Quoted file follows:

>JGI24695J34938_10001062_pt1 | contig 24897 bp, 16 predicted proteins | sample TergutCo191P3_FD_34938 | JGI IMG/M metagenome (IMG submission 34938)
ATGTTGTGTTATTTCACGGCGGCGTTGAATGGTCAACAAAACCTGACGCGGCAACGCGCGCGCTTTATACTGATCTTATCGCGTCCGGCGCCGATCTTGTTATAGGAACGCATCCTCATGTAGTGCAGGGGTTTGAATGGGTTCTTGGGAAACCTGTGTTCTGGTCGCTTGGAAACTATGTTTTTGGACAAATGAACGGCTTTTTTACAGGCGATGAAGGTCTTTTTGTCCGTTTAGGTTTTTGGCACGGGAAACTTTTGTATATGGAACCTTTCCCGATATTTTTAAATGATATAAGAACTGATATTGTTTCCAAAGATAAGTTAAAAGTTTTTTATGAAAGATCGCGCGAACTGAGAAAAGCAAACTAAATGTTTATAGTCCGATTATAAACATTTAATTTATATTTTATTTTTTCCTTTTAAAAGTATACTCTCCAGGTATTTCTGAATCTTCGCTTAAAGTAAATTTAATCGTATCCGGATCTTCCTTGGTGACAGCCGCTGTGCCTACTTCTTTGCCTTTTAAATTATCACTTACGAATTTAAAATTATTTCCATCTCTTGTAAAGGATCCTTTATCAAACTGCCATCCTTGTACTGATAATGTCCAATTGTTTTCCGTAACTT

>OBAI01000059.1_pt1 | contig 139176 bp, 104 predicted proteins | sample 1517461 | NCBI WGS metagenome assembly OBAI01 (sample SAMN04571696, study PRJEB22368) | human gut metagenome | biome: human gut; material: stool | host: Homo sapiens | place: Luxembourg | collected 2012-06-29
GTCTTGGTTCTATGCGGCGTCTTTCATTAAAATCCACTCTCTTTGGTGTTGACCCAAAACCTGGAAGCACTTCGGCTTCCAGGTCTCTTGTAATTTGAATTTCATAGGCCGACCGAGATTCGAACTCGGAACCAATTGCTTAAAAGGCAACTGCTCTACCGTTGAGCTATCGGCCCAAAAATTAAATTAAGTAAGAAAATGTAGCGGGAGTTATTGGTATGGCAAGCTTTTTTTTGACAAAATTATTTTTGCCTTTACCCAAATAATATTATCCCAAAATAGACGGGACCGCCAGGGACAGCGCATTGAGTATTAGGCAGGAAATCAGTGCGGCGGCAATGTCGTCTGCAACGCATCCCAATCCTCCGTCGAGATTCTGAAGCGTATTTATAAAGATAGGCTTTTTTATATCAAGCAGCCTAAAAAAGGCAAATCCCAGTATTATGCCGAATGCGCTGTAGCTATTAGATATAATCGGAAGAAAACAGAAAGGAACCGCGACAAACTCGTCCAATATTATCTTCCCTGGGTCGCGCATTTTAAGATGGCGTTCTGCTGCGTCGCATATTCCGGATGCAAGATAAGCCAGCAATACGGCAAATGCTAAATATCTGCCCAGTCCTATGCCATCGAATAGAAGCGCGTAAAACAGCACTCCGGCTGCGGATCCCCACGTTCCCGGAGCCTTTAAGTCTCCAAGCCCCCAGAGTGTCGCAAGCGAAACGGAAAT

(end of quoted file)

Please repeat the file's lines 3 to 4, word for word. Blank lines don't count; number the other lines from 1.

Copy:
>OBAI01000059.1_pt1 | contig 139176 bp, 104 predicted proteins | sample 1517461 | NCBI WGS metagenome assembly OBAI01 (sample SAMN04571696, study PRJEB22368) | human gut metagenome | biome: human gut; material: stool | host: Homo sapiens | place: Luxembourg | collected 2012-06-29
GTCTTGGTTCTATGCGGCGTCTTTCATTAAAATCCACTCTCTTTGGTGTTGACCCAAAACCTGGAAGCACTTCGGCTTCCAGGTCTCTTGTAATTTGAATTTCATAGGCCGACCGAGATTCGAACTCGGAACCAATTGCTTAAAAGGCAACTGCTCTACCGTTGAGCTATCGGCCCAAAAATTAAATTAAGTAAGAAAATGTAGCGGGAGTTATTGGTATGGCAAGCTTTTTTTTGACAAAATTATTTTTGCCTTTACCCAAATAATATTATCCCAAAATAGACGGGACCGCCAGGGACAGCGCATTGAGTATTAGGCAGGAAATCAGTGCGGCGGCAATGTCGTCTGCAACGCATCCCAATCCTCCGTCGAGATTCTGAAGCGTATTTATAAAGATAGGCTTTTTTATATCAAGCAGCCTAAAAAAGGCAAATCCCAGTATTATGCCGAATGCGCTGTAGCTATTAGATATAATCGGAAGAAAACAGAAAGGAACCGCGACAAACTCGTCCAATATTATCTTCCCTGGGTCGCGCATTTTAAGATGGCGTTCTGCTGCGTCGCATATTCCGGATGCAAGATAAGCCAGCAATACGGCAAATGCTAAATATCTGCCCAGTCCTATGCCATCGAATAGAAGCGCGTAAAACAGCACTCCGGCTGCGGATCCCCACGTTCCCGGAGCCTTTAAGTCTCCAAGCCCCCAGAGTGTCGCAAGCGAAACGGAAAT